Gas diffusion within the coal matrix plays a key role in determining the rate of natural gas depletion and enhanced coal bed methane production via CO2sequestration (CO2-ECBM) in coal seam gas reservoirs. In this work, we investigated the influence of maceral composition and coal rank on CO2 and CH4diffusion rates of 18 bituminous and sub-bituminous Australian coals. We obtained measures of the gas diffusion rate and the spread of diffusion times. Gas diffusion rate through coal pores was found to vary over 6 orders of magnitude depending on the coal rank and maceral composition. This diffusion rate was independent of pressure in the range 1–5 bar. It increased substantially with inertinite content of the coal in the lower rank and medium rank coals examined. In the high rank coals, the diffusion rate was less sensitive to maceral composition, but alternatively, this may reflect regional variations in the dependence of diffusion rate with maceral composition. The CO2 diffusion rate was faster than the CH4 diffusion rate. The factor describing the spread of diffusion times generally increased with increasing vitrinite content but for a given coal was similar for both CH4 and CO2. This suggests the gases penetrate the same parts of the coal structure.
Based on the experimental data, different synthetic coalbed simulation models were constructed to analyse the impact of CH4 and CO2 diffusion coefficients on ECBM and CO2 sequestration performance. The numerical simulation results showed that CH4 production rate is inversely proportional to the sorption time, if the bulk flow in the cleats does not create any restriction. The results also indicated that CO2breakthrough time is a function of the CO2 sorption time – if the CO2 adsorption is not fast enough, the injected CO2 will be spread into the seam, resulting in an early breakthrough.
Gas diffusion；Coal seam gas；Maceral composition；Coal rank；Sorption time
Bituminous coals from a wide range of sources (including Australia, New Zealand, Europe, China, South America, Canada, the US and South Africa) were characterised by their capacity for gas sorption, rate of gas sorption of CO2 and CH4, and their nanoporosity (pore size distribution less than 50 nm radius) in order to identify the relationships between them. The following new relationships were established:
The rate of gas sorption was unrelated to the capacity for gas sorption. The rate of gas sorption for CH4 and CO2 increased exponentially with the amount of total and accessible porosity in the size range 8–50 nm (with no influence of coal origin on the relationship being discerned), suggesting that the extent of porosity of coals in this size range controls the rates of gas sorption in coals. In contrast, the capacity for gas sorption was only weakly related to pore numbers in this size range, which shows that the number of 8–50 nm pores do not control capacity for gas sorption. Moreover, this difference in relationship shows the number of pores of the size where gas is sorbed predominantly (<5 nm) does not correlate strongly with the number of larger pores.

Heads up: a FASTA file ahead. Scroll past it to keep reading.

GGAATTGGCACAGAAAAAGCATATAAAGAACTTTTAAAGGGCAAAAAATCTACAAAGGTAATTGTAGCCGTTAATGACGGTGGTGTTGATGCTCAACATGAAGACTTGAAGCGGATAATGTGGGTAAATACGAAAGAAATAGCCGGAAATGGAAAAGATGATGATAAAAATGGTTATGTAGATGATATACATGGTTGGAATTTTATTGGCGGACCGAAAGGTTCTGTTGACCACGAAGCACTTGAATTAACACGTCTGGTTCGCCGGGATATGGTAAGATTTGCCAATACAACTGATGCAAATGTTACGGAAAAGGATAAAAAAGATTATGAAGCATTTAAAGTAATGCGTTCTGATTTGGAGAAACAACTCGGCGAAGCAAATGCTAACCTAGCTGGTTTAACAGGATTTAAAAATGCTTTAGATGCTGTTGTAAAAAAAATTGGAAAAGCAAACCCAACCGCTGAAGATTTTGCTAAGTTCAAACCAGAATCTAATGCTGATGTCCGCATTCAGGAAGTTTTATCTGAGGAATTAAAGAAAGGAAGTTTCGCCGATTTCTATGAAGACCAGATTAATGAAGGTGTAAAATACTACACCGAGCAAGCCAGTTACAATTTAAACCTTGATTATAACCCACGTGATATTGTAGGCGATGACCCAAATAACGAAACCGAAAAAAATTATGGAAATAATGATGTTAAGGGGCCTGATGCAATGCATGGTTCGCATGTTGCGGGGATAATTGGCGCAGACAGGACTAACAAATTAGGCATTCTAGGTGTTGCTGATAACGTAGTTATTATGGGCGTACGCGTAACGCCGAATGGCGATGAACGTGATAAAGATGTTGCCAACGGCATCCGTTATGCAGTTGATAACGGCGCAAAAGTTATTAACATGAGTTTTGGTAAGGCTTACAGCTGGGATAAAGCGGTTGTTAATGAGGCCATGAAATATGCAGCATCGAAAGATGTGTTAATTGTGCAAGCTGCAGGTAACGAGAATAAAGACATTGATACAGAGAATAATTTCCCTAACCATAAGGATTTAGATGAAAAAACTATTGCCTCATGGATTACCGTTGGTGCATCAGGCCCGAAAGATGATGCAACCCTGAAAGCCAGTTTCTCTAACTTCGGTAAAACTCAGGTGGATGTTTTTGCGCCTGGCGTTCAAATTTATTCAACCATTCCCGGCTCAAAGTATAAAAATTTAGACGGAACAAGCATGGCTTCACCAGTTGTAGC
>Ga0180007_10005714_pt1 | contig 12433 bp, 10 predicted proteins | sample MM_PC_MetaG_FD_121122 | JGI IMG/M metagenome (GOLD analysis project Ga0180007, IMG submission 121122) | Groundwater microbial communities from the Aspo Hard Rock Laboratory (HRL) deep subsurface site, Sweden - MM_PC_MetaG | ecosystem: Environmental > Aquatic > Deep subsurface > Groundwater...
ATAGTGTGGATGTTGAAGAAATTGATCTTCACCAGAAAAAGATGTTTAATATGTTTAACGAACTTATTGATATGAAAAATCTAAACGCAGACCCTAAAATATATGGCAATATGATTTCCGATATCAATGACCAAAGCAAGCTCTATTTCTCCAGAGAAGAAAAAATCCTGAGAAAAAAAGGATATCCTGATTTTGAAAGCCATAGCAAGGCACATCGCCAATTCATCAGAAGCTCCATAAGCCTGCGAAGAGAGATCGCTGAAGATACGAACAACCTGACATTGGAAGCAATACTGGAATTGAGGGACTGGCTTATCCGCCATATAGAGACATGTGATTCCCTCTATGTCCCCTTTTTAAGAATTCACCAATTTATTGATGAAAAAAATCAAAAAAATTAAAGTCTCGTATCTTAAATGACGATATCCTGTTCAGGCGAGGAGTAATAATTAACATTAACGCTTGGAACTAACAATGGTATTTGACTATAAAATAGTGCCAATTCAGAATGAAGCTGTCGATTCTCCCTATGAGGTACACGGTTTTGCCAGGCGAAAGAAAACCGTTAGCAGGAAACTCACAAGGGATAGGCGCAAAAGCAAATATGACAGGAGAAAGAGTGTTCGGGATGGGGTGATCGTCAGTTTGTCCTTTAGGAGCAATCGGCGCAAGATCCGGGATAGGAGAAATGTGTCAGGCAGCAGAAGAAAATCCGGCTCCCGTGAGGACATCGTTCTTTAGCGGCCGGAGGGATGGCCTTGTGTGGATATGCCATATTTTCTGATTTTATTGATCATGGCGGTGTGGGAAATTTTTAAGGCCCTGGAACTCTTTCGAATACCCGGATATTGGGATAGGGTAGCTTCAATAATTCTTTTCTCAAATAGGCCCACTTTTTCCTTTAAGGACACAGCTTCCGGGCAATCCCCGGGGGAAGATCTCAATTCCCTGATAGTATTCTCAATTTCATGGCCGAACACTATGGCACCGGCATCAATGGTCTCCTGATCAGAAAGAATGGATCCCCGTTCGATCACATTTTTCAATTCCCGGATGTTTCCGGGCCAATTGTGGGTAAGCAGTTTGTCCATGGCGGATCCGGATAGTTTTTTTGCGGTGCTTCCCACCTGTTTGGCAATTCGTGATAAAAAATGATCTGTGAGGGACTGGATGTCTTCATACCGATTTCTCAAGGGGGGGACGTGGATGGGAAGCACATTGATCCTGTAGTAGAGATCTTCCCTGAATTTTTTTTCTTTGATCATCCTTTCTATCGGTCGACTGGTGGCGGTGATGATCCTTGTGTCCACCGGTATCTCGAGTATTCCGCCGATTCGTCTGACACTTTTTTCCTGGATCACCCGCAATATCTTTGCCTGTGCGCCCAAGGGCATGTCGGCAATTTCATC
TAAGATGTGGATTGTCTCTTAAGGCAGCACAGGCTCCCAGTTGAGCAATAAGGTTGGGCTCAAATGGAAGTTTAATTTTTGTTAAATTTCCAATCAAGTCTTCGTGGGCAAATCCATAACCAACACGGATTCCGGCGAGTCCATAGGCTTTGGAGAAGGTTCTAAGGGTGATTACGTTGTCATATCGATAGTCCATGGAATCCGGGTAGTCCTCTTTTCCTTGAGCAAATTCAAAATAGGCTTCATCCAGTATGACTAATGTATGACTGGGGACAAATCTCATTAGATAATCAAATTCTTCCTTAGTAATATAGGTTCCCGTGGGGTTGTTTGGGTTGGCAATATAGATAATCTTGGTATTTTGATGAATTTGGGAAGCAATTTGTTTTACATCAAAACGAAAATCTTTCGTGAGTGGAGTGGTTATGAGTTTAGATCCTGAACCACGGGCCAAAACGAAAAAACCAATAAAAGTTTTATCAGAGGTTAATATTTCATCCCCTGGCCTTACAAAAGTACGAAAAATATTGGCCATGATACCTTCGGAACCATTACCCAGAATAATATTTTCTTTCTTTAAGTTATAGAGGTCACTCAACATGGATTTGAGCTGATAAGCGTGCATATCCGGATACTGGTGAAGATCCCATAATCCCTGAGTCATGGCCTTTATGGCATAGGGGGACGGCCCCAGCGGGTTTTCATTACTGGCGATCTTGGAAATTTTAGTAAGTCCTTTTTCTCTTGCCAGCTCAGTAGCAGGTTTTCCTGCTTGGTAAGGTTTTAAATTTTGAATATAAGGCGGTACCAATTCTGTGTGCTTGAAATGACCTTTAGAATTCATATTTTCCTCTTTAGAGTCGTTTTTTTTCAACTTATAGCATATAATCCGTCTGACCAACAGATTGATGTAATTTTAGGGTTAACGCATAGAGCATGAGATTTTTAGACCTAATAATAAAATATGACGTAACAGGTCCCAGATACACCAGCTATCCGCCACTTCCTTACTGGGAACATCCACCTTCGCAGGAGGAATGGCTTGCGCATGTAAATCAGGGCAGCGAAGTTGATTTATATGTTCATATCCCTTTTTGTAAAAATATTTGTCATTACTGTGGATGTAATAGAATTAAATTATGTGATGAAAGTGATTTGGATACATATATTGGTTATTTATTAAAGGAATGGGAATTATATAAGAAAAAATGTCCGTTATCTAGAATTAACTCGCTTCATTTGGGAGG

Both the number of pores and rates of gas sorption tended to increase with inertinite content but the relationship with inertinite content differed for coals from different sources. The inertinite-rich coals from Australia (except those from the Illawarra region) had both the greatest porosity and gas penetration rates, whereas in coals sourced from other regions, although the gas penetration rate increased with inertinite content, the effect was not so strong. The rates of sorption in the inertinite-rich coals also tended to decrease with increasing rank below 0.9% Rv,max. In contrast to the results obtained with kinetic studies, we found no overall trend of capacity for gas sorption with maceral composition, though the Australian bituminous coals generally had greater capacity than the other bituminous coals examined. This suggests that not only the number of 8–50 nm pores in coals sourced from Australia (not those from the Illawarra region) and elsewhere are different, the number density of accessible <5 nm pores (not directly measurable in coals by SANS) may also be systematically different between these coals.
The relationships developed in this study have important implications in predicting coal structure, fundamental understanding of gas transport through coal beds, and explaining the variation of coking properties of coals sourced from Australia and elsewhere.